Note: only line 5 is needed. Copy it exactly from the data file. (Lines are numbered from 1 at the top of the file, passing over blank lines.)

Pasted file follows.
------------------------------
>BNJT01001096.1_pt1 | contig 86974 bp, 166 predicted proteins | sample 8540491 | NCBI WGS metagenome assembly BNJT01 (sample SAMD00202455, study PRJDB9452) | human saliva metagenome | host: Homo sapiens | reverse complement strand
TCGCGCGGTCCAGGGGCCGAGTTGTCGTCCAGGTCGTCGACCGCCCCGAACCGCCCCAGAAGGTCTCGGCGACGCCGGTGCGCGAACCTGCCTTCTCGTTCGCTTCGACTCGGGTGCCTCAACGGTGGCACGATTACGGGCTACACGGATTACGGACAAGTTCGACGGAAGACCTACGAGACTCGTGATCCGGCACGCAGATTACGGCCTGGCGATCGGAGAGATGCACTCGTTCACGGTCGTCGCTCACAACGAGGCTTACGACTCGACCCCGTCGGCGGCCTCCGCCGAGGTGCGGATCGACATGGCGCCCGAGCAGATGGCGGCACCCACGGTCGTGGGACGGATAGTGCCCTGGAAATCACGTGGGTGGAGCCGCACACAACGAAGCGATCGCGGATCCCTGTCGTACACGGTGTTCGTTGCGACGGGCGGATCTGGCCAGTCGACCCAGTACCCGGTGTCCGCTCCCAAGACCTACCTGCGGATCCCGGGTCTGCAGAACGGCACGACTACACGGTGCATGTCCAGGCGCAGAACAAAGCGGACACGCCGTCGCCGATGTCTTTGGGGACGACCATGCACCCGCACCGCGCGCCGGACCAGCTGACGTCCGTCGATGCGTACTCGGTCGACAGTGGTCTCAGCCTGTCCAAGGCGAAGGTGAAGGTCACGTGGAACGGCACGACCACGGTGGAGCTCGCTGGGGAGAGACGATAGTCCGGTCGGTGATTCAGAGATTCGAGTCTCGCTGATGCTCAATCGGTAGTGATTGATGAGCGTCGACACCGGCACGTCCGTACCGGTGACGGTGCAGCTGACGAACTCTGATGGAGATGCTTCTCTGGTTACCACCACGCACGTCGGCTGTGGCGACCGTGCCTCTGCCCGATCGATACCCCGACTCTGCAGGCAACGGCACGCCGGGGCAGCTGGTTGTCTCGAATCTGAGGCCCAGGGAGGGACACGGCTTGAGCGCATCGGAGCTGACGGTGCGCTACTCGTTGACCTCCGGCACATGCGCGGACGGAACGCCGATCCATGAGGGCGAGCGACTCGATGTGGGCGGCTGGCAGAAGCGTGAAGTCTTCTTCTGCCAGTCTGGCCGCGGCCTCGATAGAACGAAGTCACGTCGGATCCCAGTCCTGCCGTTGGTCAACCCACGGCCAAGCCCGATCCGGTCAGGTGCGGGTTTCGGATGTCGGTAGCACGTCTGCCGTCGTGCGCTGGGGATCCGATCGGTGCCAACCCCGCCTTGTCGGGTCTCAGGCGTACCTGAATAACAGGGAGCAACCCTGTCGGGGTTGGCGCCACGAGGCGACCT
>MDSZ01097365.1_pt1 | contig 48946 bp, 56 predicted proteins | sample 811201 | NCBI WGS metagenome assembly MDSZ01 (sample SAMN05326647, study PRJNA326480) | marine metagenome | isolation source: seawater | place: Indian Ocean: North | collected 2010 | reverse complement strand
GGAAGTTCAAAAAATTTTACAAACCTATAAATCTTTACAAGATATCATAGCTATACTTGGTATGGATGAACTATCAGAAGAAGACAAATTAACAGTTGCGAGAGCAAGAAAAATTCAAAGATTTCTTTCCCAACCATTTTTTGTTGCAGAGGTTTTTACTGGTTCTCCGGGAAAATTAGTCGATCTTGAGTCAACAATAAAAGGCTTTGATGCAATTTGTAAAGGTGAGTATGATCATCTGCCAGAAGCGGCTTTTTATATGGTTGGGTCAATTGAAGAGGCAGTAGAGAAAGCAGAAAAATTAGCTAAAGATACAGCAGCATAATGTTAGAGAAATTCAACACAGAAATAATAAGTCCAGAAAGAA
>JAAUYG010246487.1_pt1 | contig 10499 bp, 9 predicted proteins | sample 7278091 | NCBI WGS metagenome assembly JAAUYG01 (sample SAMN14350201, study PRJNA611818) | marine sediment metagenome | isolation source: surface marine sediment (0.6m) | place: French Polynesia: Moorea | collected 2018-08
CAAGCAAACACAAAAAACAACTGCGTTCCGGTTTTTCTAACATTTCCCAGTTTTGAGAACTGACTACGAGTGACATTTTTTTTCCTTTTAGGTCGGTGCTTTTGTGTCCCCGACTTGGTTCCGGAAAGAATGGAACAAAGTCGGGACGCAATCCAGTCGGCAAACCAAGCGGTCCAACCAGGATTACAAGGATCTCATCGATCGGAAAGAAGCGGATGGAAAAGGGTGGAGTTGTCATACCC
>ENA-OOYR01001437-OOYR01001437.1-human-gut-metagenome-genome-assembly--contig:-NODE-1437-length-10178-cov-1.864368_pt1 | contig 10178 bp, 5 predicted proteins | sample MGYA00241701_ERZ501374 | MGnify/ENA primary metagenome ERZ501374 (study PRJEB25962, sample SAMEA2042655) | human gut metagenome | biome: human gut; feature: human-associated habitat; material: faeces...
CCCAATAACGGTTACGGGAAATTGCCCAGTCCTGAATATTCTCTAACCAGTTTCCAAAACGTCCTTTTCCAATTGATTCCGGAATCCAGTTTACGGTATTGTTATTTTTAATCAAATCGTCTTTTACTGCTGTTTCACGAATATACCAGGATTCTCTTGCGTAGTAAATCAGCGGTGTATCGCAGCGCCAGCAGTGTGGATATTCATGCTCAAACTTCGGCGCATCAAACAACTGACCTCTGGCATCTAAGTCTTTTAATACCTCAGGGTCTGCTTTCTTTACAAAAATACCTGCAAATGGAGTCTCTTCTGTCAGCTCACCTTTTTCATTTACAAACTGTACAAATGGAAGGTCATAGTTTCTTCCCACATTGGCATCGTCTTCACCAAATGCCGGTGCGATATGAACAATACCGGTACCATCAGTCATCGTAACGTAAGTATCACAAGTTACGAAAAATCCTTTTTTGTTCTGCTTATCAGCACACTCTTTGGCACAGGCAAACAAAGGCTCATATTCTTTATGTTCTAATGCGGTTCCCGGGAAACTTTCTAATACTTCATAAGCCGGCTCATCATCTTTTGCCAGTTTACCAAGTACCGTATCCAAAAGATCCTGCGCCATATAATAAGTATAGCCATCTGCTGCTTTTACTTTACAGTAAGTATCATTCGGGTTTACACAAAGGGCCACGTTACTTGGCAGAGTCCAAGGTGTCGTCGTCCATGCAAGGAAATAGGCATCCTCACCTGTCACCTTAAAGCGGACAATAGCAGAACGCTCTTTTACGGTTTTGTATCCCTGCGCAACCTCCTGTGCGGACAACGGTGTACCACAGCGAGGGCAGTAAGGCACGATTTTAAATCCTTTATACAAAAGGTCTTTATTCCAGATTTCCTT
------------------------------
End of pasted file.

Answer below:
>JAAUYG010246487.1_pt1 | contig 10499 bp, 9 predicted proteins | sample 7278091 | NCBI WGS metagenome assembly JAAUYG01 (sample SAMN14350201, study PRJNA611818) | marine sediment metagenome | isolation source: surface marine sediment (0.6m) | place: French Polynesia: Moorea | collected 2018-08